Summertime: Sour Cherry Frozen Yogurt

Ever since I started working in and around food publishing in New York, I have read about the short sour cherry season and how important it is to keep one’s eyes peeled for them at farmers’ market, their presence more like a mirage in the summer heat than a reality. And so, every year, I dutifully look and buy, bringing them home with absolutely no idea what to do with them.

Photo courtesy of Fruit Acres Farm.

In the past, I’ve experimented with various cakes and compotes, but given this summer’s heat, I decided to try a recipe for sour cherry frozen yogurt. It required minimal time over a stove to heat the cherries once pitted, then chill and churn for a quick and deliciously tangy summer treat. Given that I inherited a bottle of agave syrup at work, something else that I had no idea how to use, I thought this would be an ideal opportunity to try it out. Proportions of agave are slightly less than that of sugar, so when you see the measurements for sugar, multiply by 2/3 for the correct amount of agave. I also added a little Greek yogurt, whose tang I thought would nicely complement that of the cherries, as well as temper the agave, which does have its own distinct flavor profile. It’s easy to tweak the final flavor to your liking before you churn, so make sure you taste along the way!

Sour Cherry Frozen Yogurt

  • 1 pint of sour cherries
  • 1/2 cup of agave syrup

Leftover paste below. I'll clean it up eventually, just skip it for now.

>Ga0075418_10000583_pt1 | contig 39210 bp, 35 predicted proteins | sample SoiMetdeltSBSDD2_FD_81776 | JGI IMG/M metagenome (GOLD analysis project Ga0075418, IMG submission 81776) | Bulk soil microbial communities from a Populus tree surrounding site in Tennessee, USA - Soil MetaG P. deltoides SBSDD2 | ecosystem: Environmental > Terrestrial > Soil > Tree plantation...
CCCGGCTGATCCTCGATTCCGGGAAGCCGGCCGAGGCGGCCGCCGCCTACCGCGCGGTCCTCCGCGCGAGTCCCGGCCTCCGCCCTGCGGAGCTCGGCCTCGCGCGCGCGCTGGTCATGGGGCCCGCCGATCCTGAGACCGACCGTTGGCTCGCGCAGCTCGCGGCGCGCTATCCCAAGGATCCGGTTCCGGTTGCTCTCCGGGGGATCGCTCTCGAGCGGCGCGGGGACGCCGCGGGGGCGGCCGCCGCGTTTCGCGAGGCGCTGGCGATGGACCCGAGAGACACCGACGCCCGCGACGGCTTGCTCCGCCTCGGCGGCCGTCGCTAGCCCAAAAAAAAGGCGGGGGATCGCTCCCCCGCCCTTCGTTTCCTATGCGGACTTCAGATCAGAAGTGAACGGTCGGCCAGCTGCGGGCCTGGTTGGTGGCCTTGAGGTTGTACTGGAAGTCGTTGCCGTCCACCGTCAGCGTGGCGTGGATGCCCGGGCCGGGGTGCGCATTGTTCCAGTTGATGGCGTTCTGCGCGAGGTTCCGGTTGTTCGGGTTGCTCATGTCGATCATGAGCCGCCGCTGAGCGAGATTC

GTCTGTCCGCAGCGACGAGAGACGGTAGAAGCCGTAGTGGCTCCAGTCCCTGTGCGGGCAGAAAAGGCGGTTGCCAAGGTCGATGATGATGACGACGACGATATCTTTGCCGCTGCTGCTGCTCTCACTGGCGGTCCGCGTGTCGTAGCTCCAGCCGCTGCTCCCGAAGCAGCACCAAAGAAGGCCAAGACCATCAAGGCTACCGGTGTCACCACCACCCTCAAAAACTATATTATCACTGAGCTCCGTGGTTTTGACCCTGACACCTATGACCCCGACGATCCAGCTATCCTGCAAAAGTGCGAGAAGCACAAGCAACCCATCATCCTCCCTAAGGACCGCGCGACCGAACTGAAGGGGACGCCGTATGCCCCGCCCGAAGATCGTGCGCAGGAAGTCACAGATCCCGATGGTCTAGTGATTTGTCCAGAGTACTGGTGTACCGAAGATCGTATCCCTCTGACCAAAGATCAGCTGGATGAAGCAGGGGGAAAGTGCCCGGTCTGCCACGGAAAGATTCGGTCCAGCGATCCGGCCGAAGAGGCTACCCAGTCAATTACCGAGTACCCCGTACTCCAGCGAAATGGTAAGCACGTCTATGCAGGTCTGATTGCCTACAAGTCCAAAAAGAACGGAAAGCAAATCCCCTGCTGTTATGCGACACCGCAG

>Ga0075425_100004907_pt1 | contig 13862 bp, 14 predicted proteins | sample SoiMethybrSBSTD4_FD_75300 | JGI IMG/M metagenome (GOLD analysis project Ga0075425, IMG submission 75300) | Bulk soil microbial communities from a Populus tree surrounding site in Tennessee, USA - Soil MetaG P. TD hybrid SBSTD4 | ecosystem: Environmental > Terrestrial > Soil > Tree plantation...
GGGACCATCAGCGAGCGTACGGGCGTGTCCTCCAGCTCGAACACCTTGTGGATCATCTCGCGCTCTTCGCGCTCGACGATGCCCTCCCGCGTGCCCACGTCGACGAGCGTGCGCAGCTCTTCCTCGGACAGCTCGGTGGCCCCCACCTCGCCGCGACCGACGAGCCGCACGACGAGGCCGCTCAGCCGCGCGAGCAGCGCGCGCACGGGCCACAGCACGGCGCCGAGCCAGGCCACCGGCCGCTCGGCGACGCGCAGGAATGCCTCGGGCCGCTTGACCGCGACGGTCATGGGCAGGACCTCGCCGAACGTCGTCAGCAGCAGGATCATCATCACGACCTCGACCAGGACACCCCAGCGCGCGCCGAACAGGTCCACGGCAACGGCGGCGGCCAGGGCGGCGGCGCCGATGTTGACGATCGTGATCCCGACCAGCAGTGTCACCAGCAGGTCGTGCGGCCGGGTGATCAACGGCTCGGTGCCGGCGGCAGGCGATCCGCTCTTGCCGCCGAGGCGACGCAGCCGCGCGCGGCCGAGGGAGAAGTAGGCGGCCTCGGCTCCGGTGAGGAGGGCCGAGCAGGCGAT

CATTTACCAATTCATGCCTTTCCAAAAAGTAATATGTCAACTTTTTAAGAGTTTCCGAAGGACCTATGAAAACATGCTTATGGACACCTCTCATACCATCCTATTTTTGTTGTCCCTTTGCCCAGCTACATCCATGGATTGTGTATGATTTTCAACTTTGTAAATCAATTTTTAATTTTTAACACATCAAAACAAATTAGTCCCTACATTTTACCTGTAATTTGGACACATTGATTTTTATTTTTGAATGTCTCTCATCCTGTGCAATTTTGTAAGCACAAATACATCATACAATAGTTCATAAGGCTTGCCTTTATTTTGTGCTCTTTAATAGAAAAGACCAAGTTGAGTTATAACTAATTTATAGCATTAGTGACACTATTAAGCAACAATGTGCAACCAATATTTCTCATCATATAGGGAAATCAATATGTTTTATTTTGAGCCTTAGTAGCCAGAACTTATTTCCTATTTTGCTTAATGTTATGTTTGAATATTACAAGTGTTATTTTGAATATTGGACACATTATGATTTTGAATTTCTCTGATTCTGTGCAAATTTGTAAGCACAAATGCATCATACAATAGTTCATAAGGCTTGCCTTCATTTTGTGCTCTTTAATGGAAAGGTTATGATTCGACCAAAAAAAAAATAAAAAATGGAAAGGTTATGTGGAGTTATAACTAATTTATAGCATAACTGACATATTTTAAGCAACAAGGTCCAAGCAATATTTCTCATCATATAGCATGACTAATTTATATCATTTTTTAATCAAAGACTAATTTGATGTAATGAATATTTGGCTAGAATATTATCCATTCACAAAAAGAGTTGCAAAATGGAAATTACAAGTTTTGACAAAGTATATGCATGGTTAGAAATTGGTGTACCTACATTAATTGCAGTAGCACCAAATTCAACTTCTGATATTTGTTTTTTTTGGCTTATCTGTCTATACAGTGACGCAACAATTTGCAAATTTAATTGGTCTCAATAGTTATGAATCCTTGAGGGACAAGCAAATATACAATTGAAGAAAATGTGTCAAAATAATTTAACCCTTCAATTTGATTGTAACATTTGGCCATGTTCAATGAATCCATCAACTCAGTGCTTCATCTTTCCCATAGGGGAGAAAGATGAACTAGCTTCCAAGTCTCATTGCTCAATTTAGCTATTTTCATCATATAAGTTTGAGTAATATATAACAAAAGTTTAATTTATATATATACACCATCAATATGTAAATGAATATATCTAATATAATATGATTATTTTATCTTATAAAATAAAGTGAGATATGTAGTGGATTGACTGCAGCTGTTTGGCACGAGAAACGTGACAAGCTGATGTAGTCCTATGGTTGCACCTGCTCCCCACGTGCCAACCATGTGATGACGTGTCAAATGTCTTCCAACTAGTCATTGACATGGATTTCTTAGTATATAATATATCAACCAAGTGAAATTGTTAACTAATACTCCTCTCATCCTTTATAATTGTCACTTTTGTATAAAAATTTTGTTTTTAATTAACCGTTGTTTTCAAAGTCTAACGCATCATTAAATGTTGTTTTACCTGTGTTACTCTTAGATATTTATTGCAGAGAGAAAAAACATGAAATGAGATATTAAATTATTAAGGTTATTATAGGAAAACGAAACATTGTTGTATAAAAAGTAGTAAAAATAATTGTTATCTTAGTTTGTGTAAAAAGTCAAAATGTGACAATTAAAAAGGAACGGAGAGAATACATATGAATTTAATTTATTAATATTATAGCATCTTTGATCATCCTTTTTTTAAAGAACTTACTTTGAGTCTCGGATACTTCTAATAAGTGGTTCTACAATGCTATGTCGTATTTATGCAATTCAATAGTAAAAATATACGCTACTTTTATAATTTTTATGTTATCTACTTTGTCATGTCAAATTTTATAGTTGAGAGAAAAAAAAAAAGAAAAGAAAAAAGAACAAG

• 1 cup of whole milk plain yogurt
  • 1/2 cup Greek yogurt

Stem and pit the cherries. Place in a saucepan with the agave and bring to a simmer over medium heat (agave has a lower boiling point than sugar, so keep your eye on it) until the cherries are tender and cooked through. Remove from heat and let cool to room temperature.

PurĂ©e the cooled cherries and their liquid until almost smooth (I like to leave a few chunks). In a medium bowl, mix with the yogurt until fully combined, then chill in the refrigerator for at least two hours. Freeze in your ice cream maker according to manufacturer’s directions.

Recipe adapted from David Lebovitz’s The Perfect Scoop.

Quick and Easy: Caprese and Pesto

One of the things I miss most about not living at home anymore is that I can’t go out into my mom’s garden and snap off a sprig of rosemary whenever a recipe calls for it. I especially hate this during the summer when I have to buy huge bunches of basil that I can’t entirely use before the leaves begin to wilt. However, I had my heart set on a caprese salad; since I had some leftover chicken in the fridge, I thought a pesto pasta main course would be an agreeable way to use up the rest of the basil.

 Insalata caprese

One of my co-workers has been on the hunt for the perfect burrata this summer and recommended I try Bel Gioioso’s version. On my way home from work, I grabbed it, along with some Roma tomatoes, an ear of corn, and pine nuts. Once I washed the basil leaves and set a few leaves out for the caprese, I put the rest into a food processor and began to add a little bit of pine nuts, parmigiano, black pepper, and olive oil quanto basta, tasting as I went along until the flavor was just right.